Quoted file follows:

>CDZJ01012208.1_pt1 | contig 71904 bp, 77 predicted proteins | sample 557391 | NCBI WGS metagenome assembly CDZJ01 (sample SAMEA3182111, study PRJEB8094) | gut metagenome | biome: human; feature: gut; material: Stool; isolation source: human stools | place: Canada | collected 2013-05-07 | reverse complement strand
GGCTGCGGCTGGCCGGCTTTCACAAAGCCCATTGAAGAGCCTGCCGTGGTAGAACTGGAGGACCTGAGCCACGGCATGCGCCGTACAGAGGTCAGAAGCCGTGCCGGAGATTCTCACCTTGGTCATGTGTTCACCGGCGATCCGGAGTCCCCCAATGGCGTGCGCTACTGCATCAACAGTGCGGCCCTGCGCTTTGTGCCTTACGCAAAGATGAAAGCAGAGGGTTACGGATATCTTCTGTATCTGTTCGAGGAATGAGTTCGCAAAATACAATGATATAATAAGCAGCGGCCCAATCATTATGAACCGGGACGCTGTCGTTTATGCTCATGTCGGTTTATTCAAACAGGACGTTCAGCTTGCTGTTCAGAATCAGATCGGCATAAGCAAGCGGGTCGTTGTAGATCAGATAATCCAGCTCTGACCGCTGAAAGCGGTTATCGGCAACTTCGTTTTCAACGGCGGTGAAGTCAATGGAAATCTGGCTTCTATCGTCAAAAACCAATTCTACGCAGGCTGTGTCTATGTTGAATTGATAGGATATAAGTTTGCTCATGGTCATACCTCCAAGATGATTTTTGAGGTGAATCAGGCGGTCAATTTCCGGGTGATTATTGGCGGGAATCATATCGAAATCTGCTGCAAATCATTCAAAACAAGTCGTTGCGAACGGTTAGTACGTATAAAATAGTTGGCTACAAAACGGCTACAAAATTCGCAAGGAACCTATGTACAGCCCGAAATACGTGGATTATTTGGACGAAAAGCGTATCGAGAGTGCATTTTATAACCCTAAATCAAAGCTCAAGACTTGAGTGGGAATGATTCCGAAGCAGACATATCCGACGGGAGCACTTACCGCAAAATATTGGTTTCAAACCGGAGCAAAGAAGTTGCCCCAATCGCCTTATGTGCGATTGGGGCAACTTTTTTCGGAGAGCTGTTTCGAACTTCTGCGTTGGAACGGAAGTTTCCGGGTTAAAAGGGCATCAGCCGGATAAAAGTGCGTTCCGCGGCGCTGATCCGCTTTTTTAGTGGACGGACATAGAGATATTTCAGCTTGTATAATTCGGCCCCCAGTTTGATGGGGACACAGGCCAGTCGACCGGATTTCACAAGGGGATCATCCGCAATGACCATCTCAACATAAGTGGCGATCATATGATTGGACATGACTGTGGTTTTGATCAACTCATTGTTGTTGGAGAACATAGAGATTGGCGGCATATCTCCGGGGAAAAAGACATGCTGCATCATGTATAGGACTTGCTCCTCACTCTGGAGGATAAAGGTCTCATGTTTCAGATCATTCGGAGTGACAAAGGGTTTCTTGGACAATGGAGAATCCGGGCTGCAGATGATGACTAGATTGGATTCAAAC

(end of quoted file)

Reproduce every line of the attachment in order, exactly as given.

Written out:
>CDZJ01012208.1_pt1 | contig 71904 bp, 77 predicted proteins | sample 557391 | NCBI WGS metagenome assembly CDZJ01 (sample SAMEA3182111, study PRJEB8094) | gut metagenome | biome: human; feature: gut; material: Stool; isolation source: human stools | place: Canada | collected 2013-05-07 | reverse complement strand
GGCTGCGGCTGGCCGGCTTTCACAAAGCCCATTGAAGAGCCTGCCGTGGTAGAACTGGAGGACCTGAGCCACGGCATGCGCCGTACAGAGGTCAGAAGCCGTGCCGGAGATTCTCACCTTGGTCATGTGTTCACCGGCGATCCGGAGTCCCCCAATGGCGTGCGCTACTGCATCAACAGTGCGGCCCTGCGCTTTGTGCCTTACGCAAAGATGAAAGCAGAGGGTTACGGATATCTTCTGTATCTGTTCGAGGAATGAGTTCGCAAAATACAATGATATAATAAGCAGCGGCCCAATCATTATGAACCGGGACGCTGTCGTTTATGCTCATGTCGGTTTATTCAAACAGGACGTTCAGCTTGCTGTTCAGAATCAGATCGGCATAAGCAAGCGGGTCGTTGTAGATCAGATAATCCAGCTCTGACCGCTGAAAGCGGTTATCGGCAACTTCGTTTTCAACGGCGGTGAAGTCAATGGAAATCTGGCTTCTATCGTCAAAAACCAATTCTACGCAGGCTGTGTCTATGTTGAATTGATAGGATATAAGTTTGCTCATGGTCATACCTCCAAGATGATTTTTGAGGTGAATCAGGCGGTCAATTTCCGGGTGATTATTGGCGGGAATCATATCGAAATCTGCTGCAAATCATTCAAAACAAGTCGTTGCGAACGGTTAGTACGTATAAAATAGTTGGCTACAAAACGGCTACAAAATTCGCAAGGAACCTATGTACAGCCCGAAATACGTGGATTATTTGGACGAAAAGCGTATCGAGAGTGCATTTTATAACCCTAAATCAAAGCTCAAGACTTGAGTGGGAATGATTCCGAAGCAGACATATCCGACGGGAGCACTTACCGCAAAATATTGGTTTCAAACCGGAGCAAAGAAGTTGCCCCAATCGCCTTATGTGCGATTGGGGCAACTTTTTTCGGAGAGCTGTTTCGAACTTCTGCGTTGGAACGGAAGTTTCCGGGTTAAAAGGGCATCAGCCGGATAAAAGTGCGTTCCGCGGCGCTGATCCGCTTTTTTAGTGGACGGACATAGAGATATTTCAGCTTGTATAATTCGGCCCCCAGTTTGATGGGGACACAGGCCAGTCGACCGGATTTCACAAGGGGATCATCCGCAATGACCATCTCAACATAAGTGGCGATCATATGATTGGACATGACTGTGGTTTTGATCAACTCATTGTTGTTGGAGAACATAGAGATTGGCGGCATATCTCCGGGGAAAAAGACATGCTGCATCATGTATAGGACTTGCTCCTCACTCTGGAGGATAAAGGTCTCATGTTTCAGATCATTCGGAGTGACAAAGGGTTTCTTGGACAATGGAGAATCCGGGCTGCAGATGATGACTAGATTGGATTCAAAC